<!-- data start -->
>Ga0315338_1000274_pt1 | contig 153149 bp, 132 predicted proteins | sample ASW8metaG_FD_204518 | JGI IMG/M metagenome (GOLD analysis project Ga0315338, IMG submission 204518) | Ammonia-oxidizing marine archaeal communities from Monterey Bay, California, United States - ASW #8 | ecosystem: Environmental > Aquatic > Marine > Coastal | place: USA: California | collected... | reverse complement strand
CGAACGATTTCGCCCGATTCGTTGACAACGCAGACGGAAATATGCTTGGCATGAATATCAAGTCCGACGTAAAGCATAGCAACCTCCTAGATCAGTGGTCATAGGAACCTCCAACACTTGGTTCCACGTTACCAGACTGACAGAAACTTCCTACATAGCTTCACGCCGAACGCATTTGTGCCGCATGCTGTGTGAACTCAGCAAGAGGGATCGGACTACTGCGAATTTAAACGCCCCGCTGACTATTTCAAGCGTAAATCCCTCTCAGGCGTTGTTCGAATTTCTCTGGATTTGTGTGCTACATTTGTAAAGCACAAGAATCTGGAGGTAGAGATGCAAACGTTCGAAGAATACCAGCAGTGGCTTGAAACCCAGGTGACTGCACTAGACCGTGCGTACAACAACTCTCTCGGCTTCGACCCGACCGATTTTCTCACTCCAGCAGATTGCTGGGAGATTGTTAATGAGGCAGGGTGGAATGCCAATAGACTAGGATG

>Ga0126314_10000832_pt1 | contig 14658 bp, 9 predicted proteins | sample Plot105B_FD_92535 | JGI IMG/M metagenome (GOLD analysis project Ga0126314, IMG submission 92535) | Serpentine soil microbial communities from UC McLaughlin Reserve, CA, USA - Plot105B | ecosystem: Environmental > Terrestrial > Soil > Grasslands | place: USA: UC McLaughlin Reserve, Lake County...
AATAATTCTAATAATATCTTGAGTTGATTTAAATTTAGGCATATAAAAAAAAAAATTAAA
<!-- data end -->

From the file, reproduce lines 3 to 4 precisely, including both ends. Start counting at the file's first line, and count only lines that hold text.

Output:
>Ga0126314_10000832_pt1 | contig 14658 bp, 9 predicted proteins | sample Plot105B_FD_92535 | JGI IMG/M metagenome (GOLD analysis project Ga0126314, IMG submission 92535) | Serpentine soil microbial communities from UC McLaughlin Reserve, CA, USA - Plot105B | ecosystem: Environmental > Terrestrial > Soil > Grasslands | place: USA: UC McLaughlin Reserve, Lake County...
AATAATTCTAATAATATCTTGAGTTGATTTAAATTTAGGCATATAAAAAAAAAAATTAAA